Bi, Looking for Love, and All Too Familiar with Rejection

7/16/2018

istock/oneinchpunch

I have a new crush. I haven’t had one in a while, so it’s really exciting. He’s smart, funny, handsome, and femme. All the stuff you (or at least I) like in a partner. He also is 100% gay. He has no sexual interest in women whatsoever.

Excluding one trans woman I dated seriously who was straight, I haven’t dated anyone who isn’t bi since coming out as bi roughly four years ago. This hasn’t been on purpose, but I do think it’s often easier to date other people who are bi/pansexual. The thing I run into most in New York isn’t that people won’t date me because I’m bi (although of course that’s happened), but “Will I be able to give him everything he wants because I’m only one man (or woman)?”

This is a common insecurity that’s come up with a couple of the gay guys I’ve dated more casually in the past few years. I always do my best to assuage any reservations they have with, “I like you, don’t worry,” or since I’ve been in more poly/open relationships since 2015, then I say, “Well, this is why we’re open. And I’m sure there are some things sexually you like that I can’t give you, so go out and get them!”

The man I’m dating now, let’s call him Nick for the time being (and pray he doesn’t read this), isn’t worried about that at all. He knows when I say I like him, that I like him. He knows that while we’re not at the point of monogamy just yet, that I’m open to the idea of it if we get there. (Don’t want to jump the gun!) And while the notion of monogamy scares me, partly because I’ve become so accustomed to a poly/open way of life. I’m happy to compromise, and at least start as monogamous until we build a sense of trust and love, and then, when we’re both comfortable, open things up.

In dating Nick I’ve realized something. I keep letting my past negative experiences shape my future ones. I assume that how people have treated me before is how others are going to treat me now. Of course, this is wrong, but on the flip side, I do want to learn from my mistakes. So it’s good to take some precaution when something has happened to you repeatedly. In my case, the “something” is the (monosexual) person I’m dating having some insecurities about my attractions to all genders.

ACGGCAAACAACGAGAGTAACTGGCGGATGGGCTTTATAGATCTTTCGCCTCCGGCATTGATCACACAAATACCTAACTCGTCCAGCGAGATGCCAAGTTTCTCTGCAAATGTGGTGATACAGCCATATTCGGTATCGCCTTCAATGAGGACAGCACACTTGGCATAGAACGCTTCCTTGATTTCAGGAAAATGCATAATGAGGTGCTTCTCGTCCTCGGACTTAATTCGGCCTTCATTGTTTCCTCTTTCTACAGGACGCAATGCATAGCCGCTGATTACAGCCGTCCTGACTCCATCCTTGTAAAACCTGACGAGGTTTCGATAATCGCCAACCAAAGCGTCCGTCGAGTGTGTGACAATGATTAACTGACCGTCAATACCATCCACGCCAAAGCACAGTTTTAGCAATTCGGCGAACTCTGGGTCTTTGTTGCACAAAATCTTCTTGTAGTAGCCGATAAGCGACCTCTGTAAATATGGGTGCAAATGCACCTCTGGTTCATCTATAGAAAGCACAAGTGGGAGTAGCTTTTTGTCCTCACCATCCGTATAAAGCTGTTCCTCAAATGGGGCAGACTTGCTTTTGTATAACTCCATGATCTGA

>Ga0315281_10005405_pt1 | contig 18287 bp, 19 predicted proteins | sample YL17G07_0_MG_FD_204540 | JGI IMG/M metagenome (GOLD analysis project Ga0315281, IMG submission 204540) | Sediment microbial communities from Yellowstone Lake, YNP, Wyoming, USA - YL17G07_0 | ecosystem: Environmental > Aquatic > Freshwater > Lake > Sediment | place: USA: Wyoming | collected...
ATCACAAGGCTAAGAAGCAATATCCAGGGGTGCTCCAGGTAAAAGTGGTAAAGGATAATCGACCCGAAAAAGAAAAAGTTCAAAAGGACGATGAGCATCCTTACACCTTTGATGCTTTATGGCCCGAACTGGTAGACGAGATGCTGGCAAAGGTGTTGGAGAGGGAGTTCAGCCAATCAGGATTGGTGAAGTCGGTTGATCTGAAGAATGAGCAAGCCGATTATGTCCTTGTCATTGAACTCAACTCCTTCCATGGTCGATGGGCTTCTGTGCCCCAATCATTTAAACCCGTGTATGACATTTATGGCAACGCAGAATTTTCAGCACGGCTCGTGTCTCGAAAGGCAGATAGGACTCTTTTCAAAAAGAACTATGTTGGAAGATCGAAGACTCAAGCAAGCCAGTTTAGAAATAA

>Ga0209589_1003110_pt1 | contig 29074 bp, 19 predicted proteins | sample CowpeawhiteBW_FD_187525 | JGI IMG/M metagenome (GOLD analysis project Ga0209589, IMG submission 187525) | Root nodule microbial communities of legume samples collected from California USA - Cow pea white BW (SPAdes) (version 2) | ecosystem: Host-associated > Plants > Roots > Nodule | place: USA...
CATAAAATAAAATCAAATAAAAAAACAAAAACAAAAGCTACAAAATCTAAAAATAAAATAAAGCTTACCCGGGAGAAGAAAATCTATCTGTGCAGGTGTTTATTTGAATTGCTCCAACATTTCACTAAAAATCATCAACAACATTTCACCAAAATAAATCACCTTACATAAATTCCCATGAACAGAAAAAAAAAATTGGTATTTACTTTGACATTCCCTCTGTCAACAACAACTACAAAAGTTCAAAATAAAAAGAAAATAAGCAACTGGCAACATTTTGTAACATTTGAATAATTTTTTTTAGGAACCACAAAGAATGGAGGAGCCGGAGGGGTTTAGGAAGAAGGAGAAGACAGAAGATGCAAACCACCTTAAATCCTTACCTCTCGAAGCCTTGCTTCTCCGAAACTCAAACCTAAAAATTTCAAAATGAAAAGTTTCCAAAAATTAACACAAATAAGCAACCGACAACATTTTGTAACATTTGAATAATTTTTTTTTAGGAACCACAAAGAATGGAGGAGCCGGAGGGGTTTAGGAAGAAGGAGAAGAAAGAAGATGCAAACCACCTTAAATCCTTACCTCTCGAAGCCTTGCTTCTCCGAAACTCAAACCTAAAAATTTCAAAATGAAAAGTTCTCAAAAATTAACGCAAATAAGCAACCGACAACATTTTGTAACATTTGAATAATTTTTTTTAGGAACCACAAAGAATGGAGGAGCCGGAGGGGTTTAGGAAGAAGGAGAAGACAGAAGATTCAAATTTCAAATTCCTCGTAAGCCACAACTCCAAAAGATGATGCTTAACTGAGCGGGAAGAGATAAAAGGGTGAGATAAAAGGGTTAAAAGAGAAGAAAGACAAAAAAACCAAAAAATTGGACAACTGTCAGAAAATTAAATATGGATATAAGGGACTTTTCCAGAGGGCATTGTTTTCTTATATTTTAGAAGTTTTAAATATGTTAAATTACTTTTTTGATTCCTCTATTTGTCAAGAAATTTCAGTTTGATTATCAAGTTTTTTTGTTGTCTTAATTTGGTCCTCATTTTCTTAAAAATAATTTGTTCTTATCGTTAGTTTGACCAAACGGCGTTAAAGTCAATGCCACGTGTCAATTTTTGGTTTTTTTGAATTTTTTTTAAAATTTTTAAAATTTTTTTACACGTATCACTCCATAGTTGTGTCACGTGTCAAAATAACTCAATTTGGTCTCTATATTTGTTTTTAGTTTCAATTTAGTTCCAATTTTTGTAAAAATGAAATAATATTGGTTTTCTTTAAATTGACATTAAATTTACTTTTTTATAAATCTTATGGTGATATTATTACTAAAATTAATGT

As I briefly mentioned, my bisexuality isn’t something that bothers Nick or makes him insecure at all. Partly because he has a number of bi/pan/sexually fluid friends, but also because he, himself, is a secure person. He also has a very solid understanding of sexual fluidity and gender fluidity. (He, himself, is very fluid with how he presents gender.) In addition, he sees no reason not to believe me because I’ve been naturally forthcoming and haven’t lied to him about anything yet.

So all of these worries that I had about dating a gay man were really in my head. I had built up this wall as a form of protection. I was tired of monosexuals rejecting me or feeling some sort of way because I’m attracted to all genders. As we all know, walls to keep people out, both figuratively and literally, do not work.

I think as bi people, many of us have built up walls when it comes to dating, especially when we’ve experienced a lot of rejection due to our sexuality or if we’ve either implicitly or explicitly witnessed biphobic comments. (I don’t think this is true only for bisexual people. It’s true for transgender, POC, people with disabilities, and nearly any other marginalized person/community.)

In order to date happily we need to take more risks, not pre-judge, and break down these walls. It’s tough, because you’re going to open yourself up to more rejection. And while rejection gets easier as you get older, it still hurts. And when you’re getting rejected constantly, you develop a sense of learned helplessness, which is defined as “the act of giving up trying as a result of consistent failure to be rewarded in life.” You begin to think that dating isn’t for you, and/or you’re doomed to die alone. This isn’t true. Say it again if you need it. This. Isn’t. True. I know men who didn’t have a serious boyfriend until their late 40’s, now they’re happily married.

But looking at every new person you date with a fresh pair of eyes, without comparing him/her/them to the previous people you’ve dated is crucial. While you open yourself up to more rejection, you also increase the chances of having a fulfilling and meaningful relationship.

So as cliché as it may sound, we need to open ourselves up more to love.

Zachary Zane
Zachary Zane a Brooklyn-based freelance writer, speaker, YouTuber, and activist whose work focuses on (bi)sexuality, gender, identity politics, relationships, and culture. He's a contributing editor at The Advocate Magazine, a columnist at Bi.org, and currently writes for The Washington Post, Cosmopolitan, Out Magazine, and PRIDE.